"I know for fact that not all people who purchased the passes last year actually used it due to the closures and restrictions of access last summer," Ms. Thornton wrote in an email to the Gazette.

Edgartown said in its pitch that it would not immediately raise the price of any over-sand vehicle permits. 

In addition to financial transparency, Edgartown in its pitch promised increased revenue to the county in the form of a schedule of revenue share increases over the coming years.

Mr. Kelly said the town would begin with a 22 per cent revenue share, increasing yearly by one per cent until 2026, when the county would receive 25 per cent of beach revenue. Under Trustees' management, the county receives a 20 per cent revenue share.

In FY2021, Norton Point beach sticker sales brought in $83,274 in revenue for the county.

The third piece of the town’s pitch detailed staffing, as Mr. Kelly praised Edgartown’s existing parks and recreation staff — noting that the town could expand its seasonal, lifeguard and first responder employees to increase public safety presence at the beach.

“That’s sort of a specialty of the parks department,” Mr. Kelly said of the town’s seasonal hiring ability.

Additionally, he said the town would plan to hire an ecologist for wildlife management, a beach director and launch a working group that includes community members and public officials. The town’s conservation department would also advise on various management aspects, including over-sand vehicle use, pedestrian access and dune restoration.

“This would open this up to public management rather than private, and the big thing here is transparency,” Mr. Kelly said.

Mr. Kelly noted, however, that the rare birds found at Norton Point are state and federally protected, stressing that an Edgartown takeover of management would not necessarily alleviate public access closures regarding wildlife.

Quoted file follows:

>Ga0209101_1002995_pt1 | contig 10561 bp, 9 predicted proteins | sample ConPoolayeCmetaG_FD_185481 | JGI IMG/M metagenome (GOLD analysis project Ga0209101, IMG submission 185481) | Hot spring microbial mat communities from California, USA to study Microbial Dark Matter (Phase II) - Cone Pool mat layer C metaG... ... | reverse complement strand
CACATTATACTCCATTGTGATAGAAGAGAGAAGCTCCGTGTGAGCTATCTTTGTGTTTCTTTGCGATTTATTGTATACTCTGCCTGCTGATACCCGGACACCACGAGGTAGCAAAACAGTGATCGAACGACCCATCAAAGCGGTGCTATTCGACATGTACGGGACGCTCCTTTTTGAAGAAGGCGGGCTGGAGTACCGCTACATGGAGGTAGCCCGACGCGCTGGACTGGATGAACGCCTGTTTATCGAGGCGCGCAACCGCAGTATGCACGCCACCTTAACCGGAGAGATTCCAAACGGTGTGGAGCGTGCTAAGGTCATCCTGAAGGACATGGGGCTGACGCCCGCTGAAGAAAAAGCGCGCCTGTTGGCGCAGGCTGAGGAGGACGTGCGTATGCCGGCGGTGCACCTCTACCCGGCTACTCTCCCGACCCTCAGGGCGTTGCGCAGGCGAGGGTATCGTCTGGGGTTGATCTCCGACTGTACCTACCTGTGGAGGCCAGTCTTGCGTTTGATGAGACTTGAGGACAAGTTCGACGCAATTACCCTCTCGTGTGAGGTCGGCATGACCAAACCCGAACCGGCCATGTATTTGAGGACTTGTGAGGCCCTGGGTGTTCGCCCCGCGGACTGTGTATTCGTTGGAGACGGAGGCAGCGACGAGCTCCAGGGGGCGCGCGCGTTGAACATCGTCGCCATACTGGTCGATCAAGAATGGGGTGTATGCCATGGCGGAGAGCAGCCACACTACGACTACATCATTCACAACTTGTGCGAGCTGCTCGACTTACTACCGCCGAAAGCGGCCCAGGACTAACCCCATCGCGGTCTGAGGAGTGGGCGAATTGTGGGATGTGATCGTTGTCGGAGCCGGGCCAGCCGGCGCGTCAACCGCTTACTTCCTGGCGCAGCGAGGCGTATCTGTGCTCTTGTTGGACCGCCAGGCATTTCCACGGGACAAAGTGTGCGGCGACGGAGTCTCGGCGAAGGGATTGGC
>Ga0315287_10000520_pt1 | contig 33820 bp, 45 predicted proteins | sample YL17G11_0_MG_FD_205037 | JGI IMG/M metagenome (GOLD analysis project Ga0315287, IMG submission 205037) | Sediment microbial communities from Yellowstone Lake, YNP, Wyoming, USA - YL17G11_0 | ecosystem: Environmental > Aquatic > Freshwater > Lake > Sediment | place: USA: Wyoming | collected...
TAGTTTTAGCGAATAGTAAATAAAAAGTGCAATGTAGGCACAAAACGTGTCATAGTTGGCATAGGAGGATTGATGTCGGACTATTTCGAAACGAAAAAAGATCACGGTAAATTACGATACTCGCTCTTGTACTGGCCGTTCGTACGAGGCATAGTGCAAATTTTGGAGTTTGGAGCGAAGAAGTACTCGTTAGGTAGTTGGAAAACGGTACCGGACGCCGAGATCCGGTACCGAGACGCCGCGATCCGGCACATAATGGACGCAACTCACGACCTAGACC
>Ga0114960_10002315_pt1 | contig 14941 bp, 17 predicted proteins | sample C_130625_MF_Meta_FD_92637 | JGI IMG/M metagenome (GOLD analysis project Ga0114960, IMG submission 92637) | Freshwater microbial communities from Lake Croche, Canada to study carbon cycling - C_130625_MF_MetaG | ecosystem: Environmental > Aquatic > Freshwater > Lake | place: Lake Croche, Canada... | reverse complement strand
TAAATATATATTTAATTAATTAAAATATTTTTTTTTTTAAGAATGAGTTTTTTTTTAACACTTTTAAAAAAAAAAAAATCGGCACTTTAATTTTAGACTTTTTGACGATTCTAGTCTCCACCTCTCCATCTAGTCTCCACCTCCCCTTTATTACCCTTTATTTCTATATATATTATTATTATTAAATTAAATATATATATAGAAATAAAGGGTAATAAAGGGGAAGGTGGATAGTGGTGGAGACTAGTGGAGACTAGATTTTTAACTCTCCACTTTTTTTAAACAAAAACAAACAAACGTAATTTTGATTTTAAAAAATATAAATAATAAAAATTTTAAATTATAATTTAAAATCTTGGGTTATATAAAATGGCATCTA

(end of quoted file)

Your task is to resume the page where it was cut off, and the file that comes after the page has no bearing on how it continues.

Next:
“Ultimately, those birds — that’s their habitat,” Mr. Kelly said. “Maybe there’s a few things that we can do differently … but it has to be understood that there’s always a chance that area might have to close due to the fact that these birds are protected.”

Lastly, Edgartown’s pitch included a plan to take over management of State Beach — currently owned by the state and managed by the county. Mr. Kelly said the town could provide maintenance, symbolic fencing on dunes and staff to patrol the Edgartown portion of the beach.

One specific provision Mr. Kelly stressed was adding life preservers near Big Bridge as a safety measure following the drowning deaths of Tavaughn and Tavares Bulgin in a bridge jumping accident this summer.

Closing his presentation, Mr. Kelly said an Edgartown takeover of Norton Point Beach could free up The Trustees to focus on other pieces of their operations on Island, including more than 600 acres of Chappaquiddick coastline.

“This might give The Trustees an opportunity to manage the Chappy beaches,” Mr. Kelly said. “This might end up in the long run being a good thing.”

County commissioners at the meeting Wednesday gave little indication whether the Edgartown proposal would be accepted, but Ms. Thornton said the county would ideally make a decision in time for continued management at the conclusion of The Trustees contract March 31.

For Edgartown to take over management, the plan would also have to pass at annual town meeting this spring. At the meeting Wednesday, town administrator James Hagerty said Edgartown already has a placeholder article prepared for the spring.

“It’s a big decision for the county to make,” said commissioner Christine Todd. “There’s a lot for us to take into consideration.”